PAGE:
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Published: Monday, 5/21/2012

2 parties hold firm on how to reduce debt

GOP wants spending cuts; Dems push for tax boosts

ASSOCIATED PRESS

WASHINGTON — Republicans and Democrats are refusing to budge from their positions on spending cuts versus tax increases to deal with the nation’s debt.

House Speaker John Boehner (R., Ohio) and Senate Minority Leader Mitch McConnell (R., Ky.) both said Sunday that when Congress is asked to raise the nation’s borrowing cap after the election, they’ll insist on spending cuts to offset the increase.

Democratic leaders countered that the GOP stance is irresponsible, given that the partisan showdown over the debt ceiling last year caused a downgrading of the U.S. government’s credit rating.

“If the President is going to ask us to raise the debt ceiling, and he will early next year, we do need to have another serious discussion about trying to do something significant about the deficit and the debt,” Senator McConnell said on CBS’ Face the Nation program.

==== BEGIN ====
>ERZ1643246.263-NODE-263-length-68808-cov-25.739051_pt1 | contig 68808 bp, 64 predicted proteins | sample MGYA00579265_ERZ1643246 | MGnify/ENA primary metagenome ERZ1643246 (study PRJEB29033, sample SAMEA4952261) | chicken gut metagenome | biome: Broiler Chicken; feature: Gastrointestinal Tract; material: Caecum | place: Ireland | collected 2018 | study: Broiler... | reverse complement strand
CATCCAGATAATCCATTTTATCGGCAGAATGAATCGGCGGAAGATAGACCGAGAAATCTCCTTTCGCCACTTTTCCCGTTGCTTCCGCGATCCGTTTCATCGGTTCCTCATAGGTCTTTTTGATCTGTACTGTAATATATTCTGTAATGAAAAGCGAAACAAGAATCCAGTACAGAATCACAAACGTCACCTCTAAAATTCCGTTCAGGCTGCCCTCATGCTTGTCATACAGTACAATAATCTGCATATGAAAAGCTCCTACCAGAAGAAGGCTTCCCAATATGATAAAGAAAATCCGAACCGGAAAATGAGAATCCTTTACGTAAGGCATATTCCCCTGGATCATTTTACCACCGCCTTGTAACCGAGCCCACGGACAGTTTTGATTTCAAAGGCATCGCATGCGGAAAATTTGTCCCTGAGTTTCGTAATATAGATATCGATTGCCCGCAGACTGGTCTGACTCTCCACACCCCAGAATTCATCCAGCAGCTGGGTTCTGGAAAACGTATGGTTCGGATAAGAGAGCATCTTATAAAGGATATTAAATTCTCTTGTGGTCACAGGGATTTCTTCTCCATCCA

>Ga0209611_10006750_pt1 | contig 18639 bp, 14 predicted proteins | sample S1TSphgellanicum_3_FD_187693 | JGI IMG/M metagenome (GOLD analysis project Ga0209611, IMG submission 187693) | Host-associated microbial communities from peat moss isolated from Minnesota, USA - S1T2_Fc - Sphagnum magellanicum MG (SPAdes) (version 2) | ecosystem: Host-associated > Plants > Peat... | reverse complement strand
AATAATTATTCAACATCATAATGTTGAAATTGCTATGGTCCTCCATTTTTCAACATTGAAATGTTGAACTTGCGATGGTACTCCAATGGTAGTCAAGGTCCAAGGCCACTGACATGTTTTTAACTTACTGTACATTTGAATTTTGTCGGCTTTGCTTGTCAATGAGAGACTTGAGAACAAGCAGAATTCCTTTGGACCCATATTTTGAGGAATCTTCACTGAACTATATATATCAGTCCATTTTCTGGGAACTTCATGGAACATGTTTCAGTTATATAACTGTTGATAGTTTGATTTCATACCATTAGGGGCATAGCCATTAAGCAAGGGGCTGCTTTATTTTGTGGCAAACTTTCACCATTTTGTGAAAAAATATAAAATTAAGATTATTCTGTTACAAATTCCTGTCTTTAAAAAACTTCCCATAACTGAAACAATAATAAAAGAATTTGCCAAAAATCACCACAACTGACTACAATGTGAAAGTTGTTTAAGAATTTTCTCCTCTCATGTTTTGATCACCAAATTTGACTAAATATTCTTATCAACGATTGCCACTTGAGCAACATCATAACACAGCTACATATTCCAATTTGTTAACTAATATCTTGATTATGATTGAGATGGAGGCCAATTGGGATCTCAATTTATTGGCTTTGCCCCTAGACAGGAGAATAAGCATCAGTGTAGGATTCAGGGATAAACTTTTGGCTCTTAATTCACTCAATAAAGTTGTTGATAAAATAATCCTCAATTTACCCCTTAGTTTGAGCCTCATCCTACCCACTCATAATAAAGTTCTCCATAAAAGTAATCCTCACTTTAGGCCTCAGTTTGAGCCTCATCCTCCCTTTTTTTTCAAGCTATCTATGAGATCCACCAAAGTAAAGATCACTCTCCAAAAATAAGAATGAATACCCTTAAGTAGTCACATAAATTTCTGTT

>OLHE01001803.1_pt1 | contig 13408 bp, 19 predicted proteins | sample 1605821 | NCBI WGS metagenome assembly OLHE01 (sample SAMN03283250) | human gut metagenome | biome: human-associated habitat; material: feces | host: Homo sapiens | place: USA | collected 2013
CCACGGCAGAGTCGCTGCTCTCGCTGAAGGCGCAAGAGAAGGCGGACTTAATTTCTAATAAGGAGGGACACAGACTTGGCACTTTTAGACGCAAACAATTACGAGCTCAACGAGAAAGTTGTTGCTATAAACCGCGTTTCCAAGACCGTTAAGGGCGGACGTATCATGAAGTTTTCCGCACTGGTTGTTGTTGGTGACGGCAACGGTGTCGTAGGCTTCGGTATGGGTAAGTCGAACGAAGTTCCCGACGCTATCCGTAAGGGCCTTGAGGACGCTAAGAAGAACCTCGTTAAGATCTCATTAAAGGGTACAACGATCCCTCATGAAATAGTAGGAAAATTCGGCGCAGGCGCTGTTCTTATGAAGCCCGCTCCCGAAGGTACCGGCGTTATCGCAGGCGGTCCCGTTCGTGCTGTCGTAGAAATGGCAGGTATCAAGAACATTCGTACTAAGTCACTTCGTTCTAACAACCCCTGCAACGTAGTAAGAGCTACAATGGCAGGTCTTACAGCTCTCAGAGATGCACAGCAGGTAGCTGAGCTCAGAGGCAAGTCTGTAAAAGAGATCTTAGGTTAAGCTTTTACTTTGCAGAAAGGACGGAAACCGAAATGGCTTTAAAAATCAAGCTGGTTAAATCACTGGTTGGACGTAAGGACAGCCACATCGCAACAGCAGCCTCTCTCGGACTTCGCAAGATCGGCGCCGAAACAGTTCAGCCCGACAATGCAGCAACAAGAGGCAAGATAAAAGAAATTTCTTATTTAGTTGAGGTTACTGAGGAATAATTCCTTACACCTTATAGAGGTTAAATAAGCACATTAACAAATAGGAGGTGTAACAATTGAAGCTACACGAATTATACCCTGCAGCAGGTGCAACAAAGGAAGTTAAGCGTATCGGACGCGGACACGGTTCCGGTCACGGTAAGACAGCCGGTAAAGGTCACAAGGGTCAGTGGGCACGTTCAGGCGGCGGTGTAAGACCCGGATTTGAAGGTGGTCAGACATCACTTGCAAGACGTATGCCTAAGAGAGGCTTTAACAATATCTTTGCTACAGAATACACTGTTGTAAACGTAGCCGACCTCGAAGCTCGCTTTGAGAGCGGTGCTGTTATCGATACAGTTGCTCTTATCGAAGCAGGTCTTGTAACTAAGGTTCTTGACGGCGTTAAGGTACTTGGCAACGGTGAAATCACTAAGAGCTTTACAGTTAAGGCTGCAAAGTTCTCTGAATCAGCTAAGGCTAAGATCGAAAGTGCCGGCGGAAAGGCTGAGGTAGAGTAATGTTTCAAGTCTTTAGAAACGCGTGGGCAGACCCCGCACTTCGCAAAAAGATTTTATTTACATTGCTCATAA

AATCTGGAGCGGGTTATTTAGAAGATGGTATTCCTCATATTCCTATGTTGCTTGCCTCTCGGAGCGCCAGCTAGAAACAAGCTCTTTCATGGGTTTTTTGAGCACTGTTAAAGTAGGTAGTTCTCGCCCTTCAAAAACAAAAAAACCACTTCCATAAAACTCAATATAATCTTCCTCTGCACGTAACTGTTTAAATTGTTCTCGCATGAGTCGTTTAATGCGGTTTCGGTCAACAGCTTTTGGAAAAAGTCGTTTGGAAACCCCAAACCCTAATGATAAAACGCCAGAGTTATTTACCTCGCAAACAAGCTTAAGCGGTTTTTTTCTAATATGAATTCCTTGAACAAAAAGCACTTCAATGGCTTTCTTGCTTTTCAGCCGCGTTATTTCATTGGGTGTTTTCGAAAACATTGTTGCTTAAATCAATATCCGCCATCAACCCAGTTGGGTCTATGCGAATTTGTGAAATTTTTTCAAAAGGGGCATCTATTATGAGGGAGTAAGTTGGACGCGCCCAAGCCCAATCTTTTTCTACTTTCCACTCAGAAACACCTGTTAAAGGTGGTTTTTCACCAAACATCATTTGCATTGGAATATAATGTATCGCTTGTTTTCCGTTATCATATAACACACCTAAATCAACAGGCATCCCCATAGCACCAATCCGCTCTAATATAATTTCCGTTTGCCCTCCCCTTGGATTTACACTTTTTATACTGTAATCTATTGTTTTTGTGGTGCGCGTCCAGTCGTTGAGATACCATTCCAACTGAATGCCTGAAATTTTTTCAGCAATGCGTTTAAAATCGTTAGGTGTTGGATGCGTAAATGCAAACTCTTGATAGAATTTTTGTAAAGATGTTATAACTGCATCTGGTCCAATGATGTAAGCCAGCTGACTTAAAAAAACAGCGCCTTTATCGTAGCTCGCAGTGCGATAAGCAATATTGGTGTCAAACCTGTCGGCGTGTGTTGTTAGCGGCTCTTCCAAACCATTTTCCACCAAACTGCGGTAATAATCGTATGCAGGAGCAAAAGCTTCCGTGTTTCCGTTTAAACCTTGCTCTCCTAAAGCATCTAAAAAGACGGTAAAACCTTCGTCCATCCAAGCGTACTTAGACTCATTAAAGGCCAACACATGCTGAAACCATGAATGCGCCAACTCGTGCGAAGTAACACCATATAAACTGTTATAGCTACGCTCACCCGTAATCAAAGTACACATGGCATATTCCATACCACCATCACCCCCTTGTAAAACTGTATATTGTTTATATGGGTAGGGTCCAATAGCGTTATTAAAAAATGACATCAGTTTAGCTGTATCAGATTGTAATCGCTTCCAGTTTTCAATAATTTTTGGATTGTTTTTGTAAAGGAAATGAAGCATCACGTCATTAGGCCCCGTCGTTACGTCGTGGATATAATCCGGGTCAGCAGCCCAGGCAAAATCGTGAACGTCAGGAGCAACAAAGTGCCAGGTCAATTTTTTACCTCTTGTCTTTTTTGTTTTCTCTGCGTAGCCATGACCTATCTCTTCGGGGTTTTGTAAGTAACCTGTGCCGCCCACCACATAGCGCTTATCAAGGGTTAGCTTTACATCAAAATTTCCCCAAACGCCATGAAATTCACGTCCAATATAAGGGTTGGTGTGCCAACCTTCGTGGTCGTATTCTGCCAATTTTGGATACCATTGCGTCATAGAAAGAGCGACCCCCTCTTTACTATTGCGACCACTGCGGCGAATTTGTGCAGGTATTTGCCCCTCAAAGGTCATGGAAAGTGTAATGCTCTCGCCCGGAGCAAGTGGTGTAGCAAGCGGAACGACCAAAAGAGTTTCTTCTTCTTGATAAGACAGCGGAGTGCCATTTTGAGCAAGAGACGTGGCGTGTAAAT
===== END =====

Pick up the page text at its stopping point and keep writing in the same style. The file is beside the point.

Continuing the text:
Both sides showed they had little appetite for compromise last week, when Mr. Boehner insisted at a meeting with President Obama on Wednesday that he would seek spending cuts to offset an increase in the nation’s borrowing limit.

The President warned that he wouldn’t accept more cuts without also extracting tax increases on the wealthiest Americans.

The most obvious showdown will happen soon after the Nov. 6 election.

Unless a lame-duck Congress can strike a deal, the economy will suffer a double whammy of large tax increases and spending cuts starting Jan. 1.

The tax increases would hit virtually every working American, and the spending cuts would affect both military and domestic programs.

On top of that, perhaps by late January or so, Congress and the president — be it Mr. Obama or Republican Mitt Romney — will again confront the need to raise the country’s borrowing limit or else trigger a first-ever government failure to pay its debts.

Mr. Boehner, on ABC’s This Week, said Congress should begin tackling those issues now.



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